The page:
These were two recent thought-provoking documentaries that led to me reflecting on how the state of the NHS makes us behave.

Children with Down's Syndrome are amazing. They bring just as much joy to the world as any other child. But if you knew you were pregnant with a child with Down's Syndrome, would you continue with the pregnancy? This was the question Sally Phillips was asking us. A new screening programme is to be introduced that can diagnose Down's with 99% accuracy without any invasive tests, and she fears that it will result in a 100% abortion rate for pregnancies that test positive, as happened in Iceland when the same screening programme was rolled out there. Phillips' eldest son has Down's Syndrome. He is gorgeous, bubbly, funny, wonderful. He has a right to life that she thinks shouldn't have the chance of being taken away.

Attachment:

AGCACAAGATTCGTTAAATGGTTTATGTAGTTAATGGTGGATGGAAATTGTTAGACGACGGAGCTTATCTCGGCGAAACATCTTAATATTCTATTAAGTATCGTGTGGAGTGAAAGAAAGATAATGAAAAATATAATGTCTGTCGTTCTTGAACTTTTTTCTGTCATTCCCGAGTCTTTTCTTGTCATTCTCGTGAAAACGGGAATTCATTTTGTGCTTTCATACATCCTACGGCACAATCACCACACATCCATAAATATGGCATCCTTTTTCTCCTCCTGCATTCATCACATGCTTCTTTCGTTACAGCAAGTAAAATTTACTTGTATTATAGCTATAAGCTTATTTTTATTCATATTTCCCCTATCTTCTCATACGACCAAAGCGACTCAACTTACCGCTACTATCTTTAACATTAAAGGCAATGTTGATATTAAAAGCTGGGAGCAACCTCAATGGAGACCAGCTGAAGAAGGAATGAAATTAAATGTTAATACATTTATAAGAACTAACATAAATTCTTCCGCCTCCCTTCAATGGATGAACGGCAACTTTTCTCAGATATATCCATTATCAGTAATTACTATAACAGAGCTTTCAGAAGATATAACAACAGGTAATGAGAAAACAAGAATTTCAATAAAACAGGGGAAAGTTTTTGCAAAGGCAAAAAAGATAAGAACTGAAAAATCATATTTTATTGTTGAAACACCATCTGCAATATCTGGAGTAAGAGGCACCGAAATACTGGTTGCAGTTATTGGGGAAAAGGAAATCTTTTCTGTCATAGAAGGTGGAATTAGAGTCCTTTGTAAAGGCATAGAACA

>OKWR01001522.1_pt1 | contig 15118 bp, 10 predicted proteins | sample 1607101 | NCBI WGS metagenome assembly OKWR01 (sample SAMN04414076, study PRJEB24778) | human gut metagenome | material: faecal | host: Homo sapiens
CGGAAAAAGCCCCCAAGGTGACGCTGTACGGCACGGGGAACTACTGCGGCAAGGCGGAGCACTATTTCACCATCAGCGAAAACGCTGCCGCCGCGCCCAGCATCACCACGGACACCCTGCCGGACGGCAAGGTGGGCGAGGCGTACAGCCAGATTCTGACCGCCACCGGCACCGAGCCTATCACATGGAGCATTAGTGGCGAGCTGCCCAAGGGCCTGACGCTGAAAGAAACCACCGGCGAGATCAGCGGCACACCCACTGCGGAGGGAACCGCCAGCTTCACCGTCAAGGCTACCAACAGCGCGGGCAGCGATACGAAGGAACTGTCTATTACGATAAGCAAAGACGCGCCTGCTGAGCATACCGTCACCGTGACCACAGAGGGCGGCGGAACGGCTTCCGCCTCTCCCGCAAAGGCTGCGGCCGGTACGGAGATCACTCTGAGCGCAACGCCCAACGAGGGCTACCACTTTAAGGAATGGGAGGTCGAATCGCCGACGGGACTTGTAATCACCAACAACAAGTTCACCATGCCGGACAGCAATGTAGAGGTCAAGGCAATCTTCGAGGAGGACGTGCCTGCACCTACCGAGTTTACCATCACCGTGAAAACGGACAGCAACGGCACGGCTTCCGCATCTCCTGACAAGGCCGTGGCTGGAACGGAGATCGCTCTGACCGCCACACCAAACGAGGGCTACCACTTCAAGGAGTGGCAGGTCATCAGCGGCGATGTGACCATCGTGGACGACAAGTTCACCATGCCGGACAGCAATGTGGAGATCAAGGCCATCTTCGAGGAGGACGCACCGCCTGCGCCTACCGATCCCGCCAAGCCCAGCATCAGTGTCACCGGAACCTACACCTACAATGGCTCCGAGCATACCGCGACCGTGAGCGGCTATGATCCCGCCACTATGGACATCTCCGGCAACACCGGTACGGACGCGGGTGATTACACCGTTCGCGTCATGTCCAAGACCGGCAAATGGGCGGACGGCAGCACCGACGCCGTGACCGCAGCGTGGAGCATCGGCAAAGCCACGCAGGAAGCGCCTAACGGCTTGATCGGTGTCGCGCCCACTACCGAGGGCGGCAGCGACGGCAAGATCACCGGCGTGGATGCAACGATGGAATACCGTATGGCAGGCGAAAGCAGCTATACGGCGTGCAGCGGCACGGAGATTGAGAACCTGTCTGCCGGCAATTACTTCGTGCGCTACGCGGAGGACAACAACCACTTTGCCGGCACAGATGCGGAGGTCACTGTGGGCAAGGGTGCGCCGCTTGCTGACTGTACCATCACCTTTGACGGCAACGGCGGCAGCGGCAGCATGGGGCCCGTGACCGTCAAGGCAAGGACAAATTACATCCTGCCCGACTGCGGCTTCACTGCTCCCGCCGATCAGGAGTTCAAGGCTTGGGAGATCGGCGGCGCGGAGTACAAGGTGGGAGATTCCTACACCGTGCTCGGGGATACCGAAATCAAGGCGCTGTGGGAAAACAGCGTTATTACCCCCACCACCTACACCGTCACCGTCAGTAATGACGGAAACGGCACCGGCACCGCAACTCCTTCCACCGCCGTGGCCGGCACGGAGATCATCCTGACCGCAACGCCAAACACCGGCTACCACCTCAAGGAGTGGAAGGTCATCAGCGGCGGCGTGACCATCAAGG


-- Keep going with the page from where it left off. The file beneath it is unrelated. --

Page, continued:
What became clear during the documentary is the lack of support for parents facing a Down's Syndrome diagnosis. Many are advised by doctors to abort because of the health risks associated with the syndrome (heart problems and the like), and not shown enough of the positives. Children with Down's Syndrome lead full, active lives and cope extremely well in mainstream schools. The decision about whether or not to terminate has to be made quickly as time is not on your side. Termination is a procedure which frankly sounds horrendous, nobody could take lightly, and must affect mothers for the rest of their lives. But who is it that is unable to face supporting a potential lifetime of health problems, the parents, the doctors, or the NHS? The NHS is at breaking point - is it cheaper to make a woman abort than to have to provide the services to care for her child? Is this governing the pressure being placed on parents by doctors? I hope not, but there has to be a proper, informed choice, which there doesn't seem to be at the moment. What people also don't take into consideration is that babies without Down's Syndrome aren't necessarily going to be any easier than babies with Down's Syndrome. A baby could be "perfect" in medical terms, but still not let you sleep for the first four years of its life.